WORRY AND OPTIMISM
We spend much of our lives worrying about the future and dwelling on the past. According to psychologist Martin Seligman, a catastrophizer can take a single bad event and attach a permanence to it, with no room for improvement. On the other hand, an optimist with a positive explanatory style will view negative events as temporary and caused by external factors. This outlook enables him/her to view stress as a challenge and approach negative situations in a way that will build strength.
POSITIVE AND NEGATIVE EMOTIONS
Neuroscientists believe that some stress is good for you and provides an inoculation to protect you from greater adversity in the future. Does it make sense, then, to only chase after positive emotions? One does not need to be intensely happy all the time to flourish. Negative emotions and the growth opportunities they present are what ultimately leads to a better life.
Positive emotion is only one piece of the well-being puzzle. Benefits of positive emotions include increased flexibility, creativity, and greater working memory. They also help to increase the breadth and depth of an individual’s social and physical resources. Finally, there is evidence that positive emotions are good for your health and help undo the cardiovascular after effects resulting from negativity.
While positive emotions are essential, they alone do not create the “good life.” So what does?
There is evidence that some ‘appropriate’ negativity is part of the recipe for flourishing. One example of suffering through negative emotions to achieve greatness can be found in athletes who compete in the Ironman triathlon. These individuals commit to months of rigorous training to enter a grueling race that includes 2.4 miles of swimming, 112 miles of biking, and 26.2 miles of running. This elite group of athletes has a growth mindset that enables them to view challenges as hurdles, not roadblocks.
Why would someone choose to punish his/her body in this way? The discomfort is part of the journey; each small step in the process is a victory.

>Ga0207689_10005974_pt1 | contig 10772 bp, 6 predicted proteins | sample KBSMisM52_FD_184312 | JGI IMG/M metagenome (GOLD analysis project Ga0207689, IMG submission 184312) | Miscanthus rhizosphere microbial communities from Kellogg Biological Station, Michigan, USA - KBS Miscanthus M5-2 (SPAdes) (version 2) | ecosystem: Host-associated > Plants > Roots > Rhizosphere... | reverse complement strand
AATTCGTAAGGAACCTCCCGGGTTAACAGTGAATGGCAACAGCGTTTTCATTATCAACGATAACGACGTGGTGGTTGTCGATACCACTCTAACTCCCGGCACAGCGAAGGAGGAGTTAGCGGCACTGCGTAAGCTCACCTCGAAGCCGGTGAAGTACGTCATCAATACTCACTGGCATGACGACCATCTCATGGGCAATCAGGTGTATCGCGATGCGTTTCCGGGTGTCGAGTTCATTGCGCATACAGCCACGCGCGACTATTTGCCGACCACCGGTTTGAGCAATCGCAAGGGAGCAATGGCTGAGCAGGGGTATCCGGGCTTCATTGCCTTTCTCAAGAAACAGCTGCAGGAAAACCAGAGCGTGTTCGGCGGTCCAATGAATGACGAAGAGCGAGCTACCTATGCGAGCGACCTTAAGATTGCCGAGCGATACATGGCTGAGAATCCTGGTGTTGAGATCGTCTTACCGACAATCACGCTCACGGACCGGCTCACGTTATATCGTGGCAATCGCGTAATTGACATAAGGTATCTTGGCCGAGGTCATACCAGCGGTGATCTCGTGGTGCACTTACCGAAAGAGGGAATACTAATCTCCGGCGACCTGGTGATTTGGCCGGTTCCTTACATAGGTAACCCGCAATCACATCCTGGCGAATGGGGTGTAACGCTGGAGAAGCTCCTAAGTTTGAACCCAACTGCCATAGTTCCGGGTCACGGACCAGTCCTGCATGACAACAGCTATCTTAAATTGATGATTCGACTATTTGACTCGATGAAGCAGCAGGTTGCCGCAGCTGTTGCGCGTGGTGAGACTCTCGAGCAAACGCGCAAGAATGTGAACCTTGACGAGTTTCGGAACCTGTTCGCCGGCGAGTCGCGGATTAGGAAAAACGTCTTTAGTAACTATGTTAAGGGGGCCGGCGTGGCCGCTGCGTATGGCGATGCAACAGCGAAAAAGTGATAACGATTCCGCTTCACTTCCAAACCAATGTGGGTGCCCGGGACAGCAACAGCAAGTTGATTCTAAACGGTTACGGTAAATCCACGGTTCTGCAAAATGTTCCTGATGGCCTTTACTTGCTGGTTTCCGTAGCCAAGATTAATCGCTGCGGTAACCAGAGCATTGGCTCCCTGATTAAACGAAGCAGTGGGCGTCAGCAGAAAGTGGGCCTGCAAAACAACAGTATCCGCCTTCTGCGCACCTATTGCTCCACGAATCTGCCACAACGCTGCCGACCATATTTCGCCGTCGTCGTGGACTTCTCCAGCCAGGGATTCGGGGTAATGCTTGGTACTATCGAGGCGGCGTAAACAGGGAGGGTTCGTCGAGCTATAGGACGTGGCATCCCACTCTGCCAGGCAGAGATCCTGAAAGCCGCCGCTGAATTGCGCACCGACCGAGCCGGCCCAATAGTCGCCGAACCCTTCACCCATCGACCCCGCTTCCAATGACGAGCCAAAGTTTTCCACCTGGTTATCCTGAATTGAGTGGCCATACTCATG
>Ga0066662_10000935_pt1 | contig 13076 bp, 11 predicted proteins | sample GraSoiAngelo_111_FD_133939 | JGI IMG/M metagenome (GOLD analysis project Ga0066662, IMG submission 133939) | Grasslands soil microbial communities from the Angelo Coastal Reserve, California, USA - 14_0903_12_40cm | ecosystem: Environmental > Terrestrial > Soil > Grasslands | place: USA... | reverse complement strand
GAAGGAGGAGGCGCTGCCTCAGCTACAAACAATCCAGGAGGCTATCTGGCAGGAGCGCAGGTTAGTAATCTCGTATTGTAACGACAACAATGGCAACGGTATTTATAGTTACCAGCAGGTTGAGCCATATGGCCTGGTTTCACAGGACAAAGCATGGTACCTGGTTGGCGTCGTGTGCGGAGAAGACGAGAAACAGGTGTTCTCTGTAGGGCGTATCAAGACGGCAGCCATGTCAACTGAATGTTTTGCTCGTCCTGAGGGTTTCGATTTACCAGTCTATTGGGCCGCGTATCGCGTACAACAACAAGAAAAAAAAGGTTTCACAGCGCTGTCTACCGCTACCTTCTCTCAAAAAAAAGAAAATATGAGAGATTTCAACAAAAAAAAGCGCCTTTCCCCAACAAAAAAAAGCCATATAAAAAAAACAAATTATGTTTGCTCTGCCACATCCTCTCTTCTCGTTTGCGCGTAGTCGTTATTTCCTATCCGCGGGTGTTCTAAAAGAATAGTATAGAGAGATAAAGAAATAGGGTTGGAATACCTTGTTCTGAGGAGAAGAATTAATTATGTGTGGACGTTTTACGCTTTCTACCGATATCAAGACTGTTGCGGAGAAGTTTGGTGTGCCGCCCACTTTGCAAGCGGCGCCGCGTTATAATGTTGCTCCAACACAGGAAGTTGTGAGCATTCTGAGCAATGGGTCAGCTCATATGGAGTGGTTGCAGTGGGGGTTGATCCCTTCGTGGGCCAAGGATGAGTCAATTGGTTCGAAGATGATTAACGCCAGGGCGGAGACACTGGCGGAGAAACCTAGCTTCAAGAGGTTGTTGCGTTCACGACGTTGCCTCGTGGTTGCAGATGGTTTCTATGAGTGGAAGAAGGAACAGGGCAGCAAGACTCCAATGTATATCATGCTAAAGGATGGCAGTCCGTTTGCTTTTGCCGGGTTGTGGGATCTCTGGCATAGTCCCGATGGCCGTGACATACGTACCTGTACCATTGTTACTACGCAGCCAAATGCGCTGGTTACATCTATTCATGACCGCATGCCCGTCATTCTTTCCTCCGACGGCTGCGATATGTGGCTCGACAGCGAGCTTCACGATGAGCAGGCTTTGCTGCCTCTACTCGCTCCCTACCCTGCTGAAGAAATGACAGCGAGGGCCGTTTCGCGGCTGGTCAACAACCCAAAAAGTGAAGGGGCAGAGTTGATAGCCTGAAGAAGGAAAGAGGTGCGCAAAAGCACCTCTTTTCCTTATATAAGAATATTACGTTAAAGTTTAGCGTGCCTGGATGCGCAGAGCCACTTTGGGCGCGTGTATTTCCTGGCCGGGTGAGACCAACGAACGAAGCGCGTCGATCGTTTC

In Mihaly Csikszentmihalyi’s book, Flow, a rock climber describes being in pain but moving forward anyway. When he reaches his destiny, he looks back in awe of what he has accomplished with a feeling of ecstasy.
Many athletes train in a group, creating strong relationships and a sense of community as they work towards a common goal. For some, getting into shape through these intense workouts gives their life a sense of meaning and purpose. Inactive, unhealthy people who begin exercising regularly are likely to enter an upward spiral of positivity.
Each small training victory provides micro-moments of positivity which accumulate and compound over time through what Barbara Frederickson calls the broaden and build effect.
These athletes frequently experience pure engagement in the activity, a state of flow, when the individual feels that the work is easy and loses track of time. Training for an Ironman produces difficulties, physical pain, and negative emotions but athletes who complete this challenge may find that many elements of well-being have been positively impacted, leading to increased flourishing.
It is easy to think that life will only improve with more positive emotion. There are many examples from everyday life, similar to the one above, that indicate that negative emotions, especially those associated with overcoming obstacles and challenges, along with those positive emotions, will lead to even greater flourishing and well-being.
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